PSO-TOP, a large European investigator-initiated study of the effect of interventions on patients/HCP interactions in patients with mild-to-moderate plaque psoriasis receiving Cal/BD gel once daily for 8 weeks and then ‘as needed’ for an additional 56 weeks, which demonstrated that patient management techniques such as conversation guidance, information, telephone or email help desks, and treatment reminders, helped to significantly improve Physician Global Assessment (PGA) score alongside treatment.
PSO-LONG, a Phase III study to investigate the efficacy and safety of a twice-weekly maintenance regimen with Cal/BD foam compared with vehicle in the prevention of relapse in subjects with psoriasis vulgaris.
The authors agreed on eight factors (or unmet needs) they believe important to the success and improvement of long-term plaque psoriasis management with topicals.
- Improving adherence
- Optimising application frequency
- Developing new formulations
- Developing combined treatments
- Dealing with corticosteroid phobia
- Addressing concerns on tachyphylaxis
- Cost-effectiveness of treatment
- Addressing management of difficult-to-treat areas
There are several treatment regimens currently used in long-term management with topicals, which are listed below:
- On demand/as needed - continuous use and then switch to ‘as needed’ after the patient is clear/almost clear
- Tapering - continuous use followed by a gradual reduction in the number of doses/potency
- Proactive (preventative) applications – continuous, once or twice a week application on previously affected areas
- Treat-to-target - an approach mainly relevant to systemic therapies, where treatment is customised to achieve a prespecified therapeutic goal
Proactive, long-term management (for up to 12 months) with topical calcineurin inhibitors (TCIs) is well established in atopic dermatitis. Even though approval in plaque psoriasis is lacking, the authors say that long-term management strategies with TCIs in atopic dermatitis may provide rationale and support for similar approaches in plaque psoriasis.
The authors recommend PGA of 0 or 1 (clear or almost clear), and/or Dermatology Life Quality Index (DLQI) 0 or 1 as an optimal treatment goal for patients with mild-to-moderate plaque psoriasis.
An improvement in Psoriasis Area and Severity Index (PASI) score of 90% or better (almost clear or clear skin) is considered a treatment success by the EMA, but PASI can be an impractical disease measure in the context of mild-to-moderate plaque psoriasis - difficult to calculate and interpret, time consuming, and not especially relevant to patients with less severe disease.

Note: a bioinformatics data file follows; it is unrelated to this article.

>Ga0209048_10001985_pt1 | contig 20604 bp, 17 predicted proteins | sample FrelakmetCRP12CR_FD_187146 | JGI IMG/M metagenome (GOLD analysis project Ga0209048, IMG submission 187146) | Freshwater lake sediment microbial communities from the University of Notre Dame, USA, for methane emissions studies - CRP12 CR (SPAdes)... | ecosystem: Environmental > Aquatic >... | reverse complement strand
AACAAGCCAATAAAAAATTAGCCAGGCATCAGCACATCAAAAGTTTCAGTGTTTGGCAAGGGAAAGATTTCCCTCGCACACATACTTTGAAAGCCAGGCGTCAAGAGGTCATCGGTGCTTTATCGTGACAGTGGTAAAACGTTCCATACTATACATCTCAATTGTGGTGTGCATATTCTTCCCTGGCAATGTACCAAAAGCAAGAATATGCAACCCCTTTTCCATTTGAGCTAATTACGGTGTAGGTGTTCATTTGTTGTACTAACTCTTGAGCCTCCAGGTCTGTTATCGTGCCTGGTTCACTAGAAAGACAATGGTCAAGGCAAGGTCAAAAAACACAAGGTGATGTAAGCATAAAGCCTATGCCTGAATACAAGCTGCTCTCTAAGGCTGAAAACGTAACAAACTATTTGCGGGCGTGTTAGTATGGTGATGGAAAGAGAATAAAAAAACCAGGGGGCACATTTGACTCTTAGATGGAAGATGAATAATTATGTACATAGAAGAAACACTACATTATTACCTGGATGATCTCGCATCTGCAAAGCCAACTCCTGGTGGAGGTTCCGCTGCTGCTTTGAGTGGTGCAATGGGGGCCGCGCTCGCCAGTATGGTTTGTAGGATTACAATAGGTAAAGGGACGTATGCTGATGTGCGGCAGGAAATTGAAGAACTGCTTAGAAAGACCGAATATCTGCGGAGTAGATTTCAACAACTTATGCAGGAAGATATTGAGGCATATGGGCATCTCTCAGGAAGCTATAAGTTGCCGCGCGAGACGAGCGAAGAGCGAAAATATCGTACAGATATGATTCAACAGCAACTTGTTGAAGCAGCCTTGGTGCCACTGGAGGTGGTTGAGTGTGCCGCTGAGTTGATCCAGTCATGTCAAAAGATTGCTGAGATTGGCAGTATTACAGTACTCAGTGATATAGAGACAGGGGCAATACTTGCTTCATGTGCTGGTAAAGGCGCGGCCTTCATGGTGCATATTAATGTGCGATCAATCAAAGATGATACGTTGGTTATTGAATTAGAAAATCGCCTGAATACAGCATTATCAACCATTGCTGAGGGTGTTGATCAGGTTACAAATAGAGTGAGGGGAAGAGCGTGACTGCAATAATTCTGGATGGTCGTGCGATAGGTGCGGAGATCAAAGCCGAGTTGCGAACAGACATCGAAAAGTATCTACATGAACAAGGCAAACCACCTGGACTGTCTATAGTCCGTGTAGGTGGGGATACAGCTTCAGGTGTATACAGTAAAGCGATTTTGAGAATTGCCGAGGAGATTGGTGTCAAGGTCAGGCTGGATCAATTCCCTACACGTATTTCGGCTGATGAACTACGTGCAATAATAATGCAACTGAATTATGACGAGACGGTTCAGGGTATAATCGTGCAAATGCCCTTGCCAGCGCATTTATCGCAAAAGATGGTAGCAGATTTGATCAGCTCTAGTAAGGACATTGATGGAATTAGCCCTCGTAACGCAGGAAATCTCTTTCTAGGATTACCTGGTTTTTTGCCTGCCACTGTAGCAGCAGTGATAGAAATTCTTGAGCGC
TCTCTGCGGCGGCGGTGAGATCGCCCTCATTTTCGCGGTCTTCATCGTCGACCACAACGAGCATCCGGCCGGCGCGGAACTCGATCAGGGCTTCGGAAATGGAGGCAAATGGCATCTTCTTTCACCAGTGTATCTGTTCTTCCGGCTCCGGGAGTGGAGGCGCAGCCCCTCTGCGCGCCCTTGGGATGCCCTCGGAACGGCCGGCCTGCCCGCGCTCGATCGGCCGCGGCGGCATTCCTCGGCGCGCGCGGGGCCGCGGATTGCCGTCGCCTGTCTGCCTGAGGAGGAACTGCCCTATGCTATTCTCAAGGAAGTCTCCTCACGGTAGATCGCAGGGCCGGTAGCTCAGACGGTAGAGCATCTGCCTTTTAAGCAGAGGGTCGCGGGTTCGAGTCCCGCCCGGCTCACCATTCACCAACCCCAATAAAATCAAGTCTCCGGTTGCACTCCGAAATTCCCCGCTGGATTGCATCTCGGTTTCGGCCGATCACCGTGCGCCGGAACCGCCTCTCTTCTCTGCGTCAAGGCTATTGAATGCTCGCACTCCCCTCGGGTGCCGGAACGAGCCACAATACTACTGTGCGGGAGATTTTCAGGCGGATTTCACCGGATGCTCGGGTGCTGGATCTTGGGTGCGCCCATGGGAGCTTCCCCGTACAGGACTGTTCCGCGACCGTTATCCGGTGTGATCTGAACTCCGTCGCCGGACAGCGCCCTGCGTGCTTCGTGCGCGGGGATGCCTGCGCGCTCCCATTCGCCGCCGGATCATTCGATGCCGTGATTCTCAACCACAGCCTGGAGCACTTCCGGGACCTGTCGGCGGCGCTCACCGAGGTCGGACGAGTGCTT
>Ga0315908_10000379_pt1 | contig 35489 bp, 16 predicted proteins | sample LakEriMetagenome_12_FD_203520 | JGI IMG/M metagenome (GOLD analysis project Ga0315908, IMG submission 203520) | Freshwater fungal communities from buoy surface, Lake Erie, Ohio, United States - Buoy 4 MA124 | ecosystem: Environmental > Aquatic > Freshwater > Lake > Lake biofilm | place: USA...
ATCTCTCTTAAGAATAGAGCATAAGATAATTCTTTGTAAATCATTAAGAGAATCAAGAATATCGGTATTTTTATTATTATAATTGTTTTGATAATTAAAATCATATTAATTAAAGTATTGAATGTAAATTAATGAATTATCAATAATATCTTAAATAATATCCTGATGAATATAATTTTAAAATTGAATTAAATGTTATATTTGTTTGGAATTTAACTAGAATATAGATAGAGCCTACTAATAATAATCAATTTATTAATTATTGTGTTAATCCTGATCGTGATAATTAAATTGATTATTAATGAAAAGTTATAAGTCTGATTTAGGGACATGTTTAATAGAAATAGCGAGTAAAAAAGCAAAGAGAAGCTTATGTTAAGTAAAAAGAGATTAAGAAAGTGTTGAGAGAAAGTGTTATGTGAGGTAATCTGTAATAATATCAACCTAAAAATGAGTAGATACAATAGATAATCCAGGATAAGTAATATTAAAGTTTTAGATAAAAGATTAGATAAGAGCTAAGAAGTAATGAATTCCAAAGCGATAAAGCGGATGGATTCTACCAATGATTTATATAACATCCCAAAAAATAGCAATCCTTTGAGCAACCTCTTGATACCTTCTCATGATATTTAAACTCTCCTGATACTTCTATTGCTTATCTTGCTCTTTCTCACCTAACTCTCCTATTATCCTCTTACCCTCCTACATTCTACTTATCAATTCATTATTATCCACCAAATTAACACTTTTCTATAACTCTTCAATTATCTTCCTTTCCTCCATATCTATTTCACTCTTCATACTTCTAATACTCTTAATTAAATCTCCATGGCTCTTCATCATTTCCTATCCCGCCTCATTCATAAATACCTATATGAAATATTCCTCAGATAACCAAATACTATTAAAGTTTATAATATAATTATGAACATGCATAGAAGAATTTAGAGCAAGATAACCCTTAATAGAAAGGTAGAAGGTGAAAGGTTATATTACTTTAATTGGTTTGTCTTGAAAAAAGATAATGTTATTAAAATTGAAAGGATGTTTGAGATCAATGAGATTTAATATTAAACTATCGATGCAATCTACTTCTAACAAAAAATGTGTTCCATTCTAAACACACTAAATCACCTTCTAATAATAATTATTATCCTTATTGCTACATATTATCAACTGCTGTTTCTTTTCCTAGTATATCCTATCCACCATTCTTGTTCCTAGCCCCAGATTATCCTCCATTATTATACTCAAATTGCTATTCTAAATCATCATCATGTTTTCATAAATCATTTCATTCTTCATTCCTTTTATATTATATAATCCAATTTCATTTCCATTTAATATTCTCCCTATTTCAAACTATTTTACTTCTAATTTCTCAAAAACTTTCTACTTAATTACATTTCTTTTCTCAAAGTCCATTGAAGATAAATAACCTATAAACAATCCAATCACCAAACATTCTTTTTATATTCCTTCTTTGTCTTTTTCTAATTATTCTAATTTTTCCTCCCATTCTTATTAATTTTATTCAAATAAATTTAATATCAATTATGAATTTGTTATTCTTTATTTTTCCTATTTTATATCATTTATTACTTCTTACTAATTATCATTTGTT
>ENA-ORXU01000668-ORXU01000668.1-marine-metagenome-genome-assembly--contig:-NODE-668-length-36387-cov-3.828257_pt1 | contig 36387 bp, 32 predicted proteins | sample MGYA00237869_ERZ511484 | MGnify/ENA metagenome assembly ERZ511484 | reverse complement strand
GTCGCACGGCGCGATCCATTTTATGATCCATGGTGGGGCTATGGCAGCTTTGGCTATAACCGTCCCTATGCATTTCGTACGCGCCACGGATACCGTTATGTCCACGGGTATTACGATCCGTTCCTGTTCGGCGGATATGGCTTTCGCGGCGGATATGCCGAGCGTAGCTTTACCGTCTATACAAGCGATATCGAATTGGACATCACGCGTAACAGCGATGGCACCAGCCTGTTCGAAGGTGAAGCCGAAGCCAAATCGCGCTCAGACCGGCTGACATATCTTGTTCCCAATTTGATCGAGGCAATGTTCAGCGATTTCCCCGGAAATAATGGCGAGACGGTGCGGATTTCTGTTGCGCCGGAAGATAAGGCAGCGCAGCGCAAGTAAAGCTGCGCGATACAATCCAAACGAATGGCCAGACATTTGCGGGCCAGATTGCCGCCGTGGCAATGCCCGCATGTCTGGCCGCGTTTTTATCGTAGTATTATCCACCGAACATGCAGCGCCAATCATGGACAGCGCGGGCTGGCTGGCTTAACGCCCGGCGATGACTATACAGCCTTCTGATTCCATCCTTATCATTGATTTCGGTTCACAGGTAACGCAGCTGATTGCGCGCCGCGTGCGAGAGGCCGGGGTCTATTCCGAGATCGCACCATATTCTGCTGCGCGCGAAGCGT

The authors wrap up their review with an acknowledgement that data on long-term plaque psoriasis management with topicals is currently scant, but state that “long-term management should be considered mandatory to ensure patients receive appropriate proactive treatment which may help optimise adherence and long-term outcomes”.
They also remind healthcare professionals of the importance of involving patients in decisions around topical management of their disease, particularly in the long-term setting.
- Segaert S, et al. Long-term topical management of psoriasis: the road ahead. J Dermatolog Treat 2020 https://doi.org/10.1080/09546634.2020.1729335.
This content has been developed in collaboration with LEO Pharma A/S who provided some of the content. Medthority received educational funding from the sponsor in order to help provide its healthcare professional members with access to the highest quality medical and scientific information, education and associated relevant content. MAT-36002. Date of preparation October 2020.
When it comes to psoriasis, a knowledgeable healthcare professional is highly valued by patients (Pariser et al., 2016). With this in mind, we created The Psoriasis Academy, an online hub featuring succinct and easily accessible information for all healthcare professionals who want to know more about psoriasis and keep up to date with the latest developments.